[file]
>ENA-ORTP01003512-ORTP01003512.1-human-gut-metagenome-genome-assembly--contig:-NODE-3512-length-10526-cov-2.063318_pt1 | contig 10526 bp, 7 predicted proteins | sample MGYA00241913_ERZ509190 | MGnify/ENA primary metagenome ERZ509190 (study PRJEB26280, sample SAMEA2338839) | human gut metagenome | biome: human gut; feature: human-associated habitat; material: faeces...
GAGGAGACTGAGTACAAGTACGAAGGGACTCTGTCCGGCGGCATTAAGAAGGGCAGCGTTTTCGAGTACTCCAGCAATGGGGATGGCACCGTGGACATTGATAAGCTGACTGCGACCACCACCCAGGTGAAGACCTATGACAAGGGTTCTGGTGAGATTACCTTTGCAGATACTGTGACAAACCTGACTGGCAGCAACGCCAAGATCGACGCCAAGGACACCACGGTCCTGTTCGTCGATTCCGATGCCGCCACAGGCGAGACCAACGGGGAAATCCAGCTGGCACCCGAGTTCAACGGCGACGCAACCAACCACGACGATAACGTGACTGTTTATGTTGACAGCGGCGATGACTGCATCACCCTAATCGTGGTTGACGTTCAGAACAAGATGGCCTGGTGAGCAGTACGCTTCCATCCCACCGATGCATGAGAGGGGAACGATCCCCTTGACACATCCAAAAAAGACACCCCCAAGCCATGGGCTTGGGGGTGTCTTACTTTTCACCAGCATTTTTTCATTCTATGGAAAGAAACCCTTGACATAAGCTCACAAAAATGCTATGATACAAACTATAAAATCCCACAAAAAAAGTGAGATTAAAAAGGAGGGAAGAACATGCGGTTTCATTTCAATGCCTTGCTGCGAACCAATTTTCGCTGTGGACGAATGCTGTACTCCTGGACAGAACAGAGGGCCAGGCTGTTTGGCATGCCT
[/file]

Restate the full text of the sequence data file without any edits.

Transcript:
>ENA-ORTP01003512-ORTP01003512.1-human-gut-metagenome-genome-assembly--contig:-NODE-3512-length-10526-cov-2.063318_pt1 | contig 10526 bp, 7 predicted proteins | sample MGYA00241913_ERZ509190 | MGnify/ENA primary metagenome ERZ509190 (study PRJEB26280, sample SAMEA2338839) | human gut metagenome | biome: human gut; feature: human-associated habitat; material: faeces...
GAGGAGACTGAGTACAAGTACGAAGGGACTCTGTCCGGCGGCATTAAGAAGGGCAGCGTTTTCGAGTACTCCAGCAATGGGGATGGCACCGTGGACATTGATAAGCTGACTGCGACCACCACCCAGGTGAAGACCTATGACAAGGGTTCTGGTGAGATTACCTTTGCAGATACTGTGACAAACCTGACTGGCAGCAACGCCAAGATCGACGCCAAGGACACCACGGTCCTGTTCGTCGATTCCGATGCCGCCACAGGCGAGACCAACGGGGAAATCCAGCTGGCACCCGAGTTCAACGGCGACGCAACCAACCACGACGATAACGTGACTGTTTATGTTGACAGCGGCGATGACTGCATCACCCTAATCGTGGTTGACGTTCAGAACAAGATGGCCTGGTGAGCAGTACGCTTCCATCCCACCGATGCATGAGAGGGGAACGATCCCCTTGACACATCCAAAAAAGACACCCCCAAGCCATGGGCTTGGGGGTGTCTTACTTTTCACCAGCATTTTTTCATTCTATGGAAAGAAACCCTTGACATAAGCTCACAAAAATGCTATGATACAAACTATAAAATCCCACAAAAAAAGTGAGATTAAAAAGGAGGGAAGAACATGCGGTTTCATTTCAATGCCTTGCTGCGAACCAATTTTCGCTGTGGACGAATGCTGTACTCCTGGACAGAACAGAGGGCCAGGCTGTTTGGCATGCCT